How to Become a Forensic Science Technician

A forensic science technician handles evidence from crime scenes for police departments. These technicians are essential in helping to catch, convict, or acquit suspects in criminal matters. Forensic science technicians collect evidence and analyze the evidence in a laboratory and also summarize their findings in written reports. They often testify in court, particularly if they have specialized areas of expertise, such as fingerprinting, biochemistry or handwriting analysis.

When a forensic science technician enters a crime scene, they must meticulously collect and safeguard the evidence. They may also assist law enforcement officers in recreating the crime by contemplating the association between the evidence collected. They use the laboratory to decipher the evidence collected at the crime scene and often have to classify unknown substances and objects to determine if these substances and objects are connected to the victim and the suspect. Forensic science technicians can use DNA typing on blood or bodily fluids for identification purposes. They may also use their knowledge of ballistics to determine the type of gun that fired a particular bullet at a crime. Once they have made their findings, forensic science technicians will detail their findings in reports.

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Did you know? The FBI Crime Lab is one of the largest forensic labs in the world and has carried out more than one million forensic examinations. It is also a leader in innovation and develops new techniques that are applied in the forensic field.

Source: HowStuffWorks

Become a Forensic Science Technician: Education & Other Requirements

To become a forensic science tech, there are several education and other key requirement. Forensic science techs typically have a bachelor’s degree, and applicants who have graduated from applied sciences technology programs and who have been extensively trained on using laboratory equipment will have an edge. In addition to a bachelor’s degree, forensic science technicians must also possess the ability to think analytically. They must also be able to handle some stress while working individually and as a member of a team. They must also be able to effectively communicate the results of their findings both orally and in their written work. Additionally they need to know how to collect evidence at a crime scene without contaminating it. They must also must have knowledge of computers for data entry and analysis programs and have a working knowledge of the scientific method. Finally, forensic science technicians need to be familiar with the legal process and court proceedings as they regularly testify in criminal cases.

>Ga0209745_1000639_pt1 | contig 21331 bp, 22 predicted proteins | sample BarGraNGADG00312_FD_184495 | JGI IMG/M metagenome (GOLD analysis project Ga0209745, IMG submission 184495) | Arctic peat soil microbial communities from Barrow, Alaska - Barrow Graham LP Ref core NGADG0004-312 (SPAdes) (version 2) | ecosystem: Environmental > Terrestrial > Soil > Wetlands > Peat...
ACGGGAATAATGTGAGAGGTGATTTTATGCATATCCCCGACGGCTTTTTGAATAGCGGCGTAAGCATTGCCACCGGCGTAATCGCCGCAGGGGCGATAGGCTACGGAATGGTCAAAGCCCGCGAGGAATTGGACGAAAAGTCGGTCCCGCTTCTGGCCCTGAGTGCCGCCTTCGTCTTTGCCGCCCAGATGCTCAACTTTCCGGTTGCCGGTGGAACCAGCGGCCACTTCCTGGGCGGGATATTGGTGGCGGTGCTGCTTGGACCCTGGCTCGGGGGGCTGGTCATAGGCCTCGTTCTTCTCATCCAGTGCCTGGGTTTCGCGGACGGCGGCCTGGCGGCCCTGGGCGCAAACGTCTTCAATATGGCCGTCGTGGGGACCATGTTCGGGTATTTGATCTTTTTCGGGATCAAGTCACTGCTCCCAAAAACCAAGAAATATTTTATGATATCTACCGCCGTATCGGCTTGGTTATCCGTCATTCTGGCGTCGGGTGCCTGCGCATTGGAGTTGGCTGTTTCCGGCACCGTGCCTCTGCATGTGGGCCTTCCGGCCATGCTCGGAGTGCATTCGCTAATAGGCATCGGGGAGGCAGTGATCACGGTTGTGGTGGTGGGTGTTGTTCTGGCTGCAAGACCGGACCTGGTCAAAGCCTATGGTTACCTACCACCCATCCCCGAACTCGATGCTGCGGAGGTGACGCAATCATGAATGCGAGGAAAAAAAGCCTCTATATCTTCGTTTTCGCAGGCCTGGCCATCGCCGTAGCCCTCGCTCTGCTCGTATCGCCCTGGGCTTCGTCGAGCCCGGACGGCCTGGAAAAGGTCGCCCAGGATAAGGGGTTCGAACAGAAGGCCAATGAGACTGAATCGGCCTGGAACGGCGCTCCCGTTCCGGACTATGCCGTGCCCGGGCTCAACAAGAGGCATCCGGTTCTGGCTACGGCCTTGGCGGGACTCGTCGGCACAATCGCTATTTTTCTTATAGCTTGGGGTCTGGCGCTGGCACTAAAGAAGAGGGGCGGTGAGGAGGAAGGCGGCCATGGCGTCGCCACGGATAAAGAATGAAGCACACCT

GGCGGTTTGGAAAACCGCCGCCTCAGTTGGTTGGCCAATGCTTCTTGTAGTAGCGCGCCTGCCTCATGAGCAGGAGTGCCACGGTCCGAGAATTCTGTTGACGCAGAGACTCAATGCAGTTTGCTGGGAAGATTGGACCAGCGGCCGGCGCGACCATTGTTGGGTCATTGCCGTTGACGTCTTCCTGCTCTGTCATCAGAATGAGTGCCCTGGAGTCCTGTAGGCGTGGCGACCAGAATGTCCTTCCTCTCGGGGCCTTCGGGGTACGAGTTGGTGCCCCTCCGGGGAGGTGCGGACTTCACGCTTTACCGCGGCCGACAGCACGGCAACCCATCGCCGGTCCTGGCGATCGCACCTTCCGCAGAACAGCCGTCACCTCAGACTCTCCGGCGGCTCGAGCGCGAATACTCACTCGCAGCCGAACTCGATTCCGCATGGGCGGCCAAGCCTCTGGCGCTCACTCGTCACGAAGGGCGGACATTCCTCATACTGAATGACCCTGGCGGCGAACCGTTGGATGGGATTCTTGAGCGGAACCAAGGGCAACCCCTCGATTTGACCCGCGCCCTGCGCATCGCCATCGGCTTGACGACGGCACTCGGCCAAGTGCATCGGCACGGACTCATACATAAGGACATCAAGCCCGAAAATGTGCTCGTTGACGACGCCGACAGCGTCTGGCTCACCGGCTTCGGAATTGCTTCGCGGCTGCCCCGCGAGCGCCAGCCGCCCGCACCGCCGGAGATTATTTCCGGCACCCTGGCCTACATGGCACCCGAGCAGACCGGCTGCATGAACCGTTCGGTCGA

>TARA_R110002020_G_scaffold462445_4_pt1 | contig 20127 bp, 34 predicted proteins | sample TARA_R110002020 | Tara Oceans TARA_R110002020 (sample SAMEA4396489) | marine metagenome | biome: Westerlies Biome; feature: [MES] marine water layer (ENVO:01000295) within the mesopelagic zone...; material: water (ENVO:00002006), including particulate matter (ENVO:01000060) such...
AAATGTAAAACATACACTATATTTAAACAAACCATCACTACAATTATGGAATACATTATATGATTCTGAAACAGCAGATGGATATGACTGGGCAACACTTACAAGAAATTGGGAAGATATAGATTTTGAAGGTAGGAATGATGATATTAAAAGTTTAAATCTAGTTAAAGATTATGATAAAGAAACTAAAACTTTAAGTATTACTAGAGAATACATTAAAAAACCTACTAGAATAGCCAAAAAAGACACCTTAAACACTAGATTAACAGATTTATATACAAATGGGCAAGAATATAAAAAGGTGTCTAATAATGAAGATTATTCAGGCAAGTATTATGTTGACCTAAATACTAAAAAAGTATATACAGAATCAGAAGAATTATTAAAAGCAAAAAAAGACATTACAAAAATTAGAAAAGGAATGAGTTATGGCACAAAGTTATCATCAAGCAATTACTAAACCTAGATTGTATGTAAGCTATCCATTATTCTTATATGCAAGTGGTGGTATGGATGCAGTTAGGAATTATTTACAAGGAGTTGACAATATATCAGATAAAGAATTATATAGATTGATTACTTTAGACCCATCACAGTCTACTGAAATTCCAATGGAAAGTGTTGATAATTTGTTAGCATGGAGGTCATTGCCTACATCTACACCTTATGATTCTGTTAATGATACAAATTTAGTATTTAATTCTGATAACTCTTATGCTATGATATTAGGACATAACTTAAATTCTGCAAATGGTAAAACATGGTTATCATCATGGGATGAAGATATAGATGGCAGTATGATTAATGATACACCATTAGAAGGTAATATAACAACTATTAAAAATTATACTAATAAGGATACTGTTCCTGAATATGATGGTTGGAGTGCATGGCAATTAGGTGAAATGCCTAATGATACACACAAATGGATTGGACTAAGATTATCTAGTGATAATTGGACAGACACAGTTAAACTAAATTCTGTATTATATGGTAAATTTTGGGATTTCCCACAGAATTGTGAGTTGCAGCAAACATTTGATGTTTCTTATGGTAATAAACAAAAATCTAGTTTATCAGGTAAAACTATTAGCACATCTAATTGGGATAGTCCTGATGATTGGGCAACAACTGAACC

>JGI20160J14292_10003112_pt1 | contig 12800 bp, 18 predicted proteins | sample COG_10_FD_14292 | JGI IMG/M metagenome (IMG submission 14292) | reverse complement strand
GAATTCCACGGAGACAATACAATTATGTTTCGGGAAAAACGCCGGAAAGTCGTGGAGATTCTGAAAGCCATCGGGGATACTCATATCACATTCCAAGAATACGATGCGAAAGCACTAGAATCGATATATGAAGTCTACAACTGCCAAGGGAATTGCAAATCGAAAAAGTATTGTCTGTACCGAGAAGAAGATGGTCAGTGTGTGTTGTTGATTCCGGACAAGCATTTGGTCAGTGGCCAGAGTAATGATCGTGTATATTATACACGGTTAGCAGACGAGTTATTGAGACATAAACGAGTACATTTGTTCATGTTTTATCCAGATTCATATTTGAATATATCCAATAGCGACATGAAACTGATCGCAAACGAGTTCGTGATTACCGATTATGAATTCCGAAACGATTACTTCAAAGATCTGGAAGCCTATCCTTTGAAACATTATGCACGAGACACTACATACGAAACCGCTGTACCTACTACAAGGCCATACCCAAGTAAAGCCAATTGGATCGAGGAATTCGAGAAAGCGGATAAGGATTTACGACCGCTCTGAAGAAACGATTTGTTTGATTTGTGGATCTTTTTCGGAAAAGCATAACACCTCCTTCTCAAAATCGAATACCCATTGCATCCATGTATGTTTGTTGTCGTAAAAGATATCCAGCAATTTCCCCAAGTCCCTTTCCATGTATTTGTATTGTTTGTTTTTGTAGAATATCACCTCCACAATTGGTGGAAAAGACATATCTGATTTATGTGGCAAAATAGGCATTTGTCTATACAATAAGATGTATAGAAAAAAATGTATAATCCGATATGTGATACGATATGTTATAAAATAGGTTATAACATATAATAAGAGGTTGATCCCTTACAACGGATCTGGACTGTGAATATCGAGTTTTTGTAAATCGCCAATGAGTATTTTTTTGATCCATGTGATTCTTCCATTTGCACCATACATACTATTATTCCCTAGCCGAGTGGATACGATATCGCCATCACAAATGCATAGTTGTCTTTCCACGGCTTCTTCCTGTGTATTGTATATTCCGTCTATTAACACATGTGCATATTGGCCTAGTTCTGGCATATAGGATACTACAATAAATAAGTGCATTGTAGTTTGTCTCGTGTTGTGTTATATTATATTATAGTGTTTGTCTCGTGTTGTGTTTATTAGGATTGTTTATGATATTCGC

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Forensic Science Technician Salary

According to the Bureau of Labor Statistics, the median salary for a forensic science technician is $52,840 per year.1 The top ten percent of forensic science technicians earn more than $85,210.1 Forensic science technicians who are employed by federal agencies usually receive higher pay.

Forensic Science Technician Career Outlook

The job of a forensic science technician is multi-faceted. These professionals have an opportunity to work in the field, the laboratory, and in legal settings, which can make it an excellent career choice for a person with varied interests. The career prospects are influenced by advancements in forensic science technology and increased use of forensic science by law enforcement agencies to investigate crimes.

Featured Forensic Science Technology Degrees

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American InterContinental University Online
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Walden University
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Post University
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Colorado Technical University Online
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  • Bachelor of Science in Criminal Justice
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Keiser University Graduate School
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  • Criminal Justice, MA (Online)

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Walden University International
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  • M.S. in Criminal Justice - Global Leadership
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References:
1. Bureau of Labor Statistics: http://www.bls.gov/ooh/life-physical-and-social-science/forensic-science-technicians.htm

Page Edited by Charles Sipe.